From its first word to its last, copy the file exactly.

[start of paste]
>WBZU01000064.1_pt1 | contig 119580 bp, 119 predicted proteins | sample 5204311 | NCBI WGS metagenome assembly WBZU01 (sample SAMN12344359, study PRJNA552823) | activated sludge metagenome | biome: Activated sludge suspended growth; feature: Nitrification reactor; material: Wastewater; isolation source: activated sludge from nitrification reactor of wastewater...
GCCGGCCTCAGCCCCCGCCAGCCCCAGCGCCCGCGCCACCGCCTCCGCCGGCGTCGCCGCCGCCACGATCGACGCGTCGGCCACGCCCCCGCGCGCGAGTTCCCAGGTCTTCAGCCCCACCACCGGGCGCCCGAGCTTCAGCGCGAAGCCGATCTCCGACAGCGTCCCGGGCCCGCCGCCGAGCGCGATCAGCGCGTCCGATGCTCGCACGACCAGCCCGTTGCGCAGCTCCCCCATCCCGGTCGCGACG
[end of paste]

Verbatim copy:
>WBZU01000064.1_pt1 | contig 119580 bp, 119 predicted proteins | sample 5204311 | NCBI WGS metagenome assembly WBZU01 (sample SAMN12344359, study PRJNA552823) | activated sludge metagenome | biome: Activated sludge suspended growth; feature: Nitrification reactor; material: Wastewater; isolation source: activated sludge from nitrification reactor of wastewater...
GCCGGCCTCAGCCCCCGCCAGCCCCAGCGCCCGCGCCACCGCCTCCGCCGGCGTCGCCGCCGCCACGATCGACGCGTCGGCCACGCCCCCGCGCGCGAGTTCCCAGGTCTTCAGCCCCACCACCGGGCGCCCGAGCTTCAGCGCGAAGCCGATCTCCGACAGCGTCCCGGGCCCGCCGCCGAGCGCGATCAGCGCGTCCGATGCTCGCACGACCAGCCCGTTGCGCAGCTCCCCCATCCCGGTCGCGACG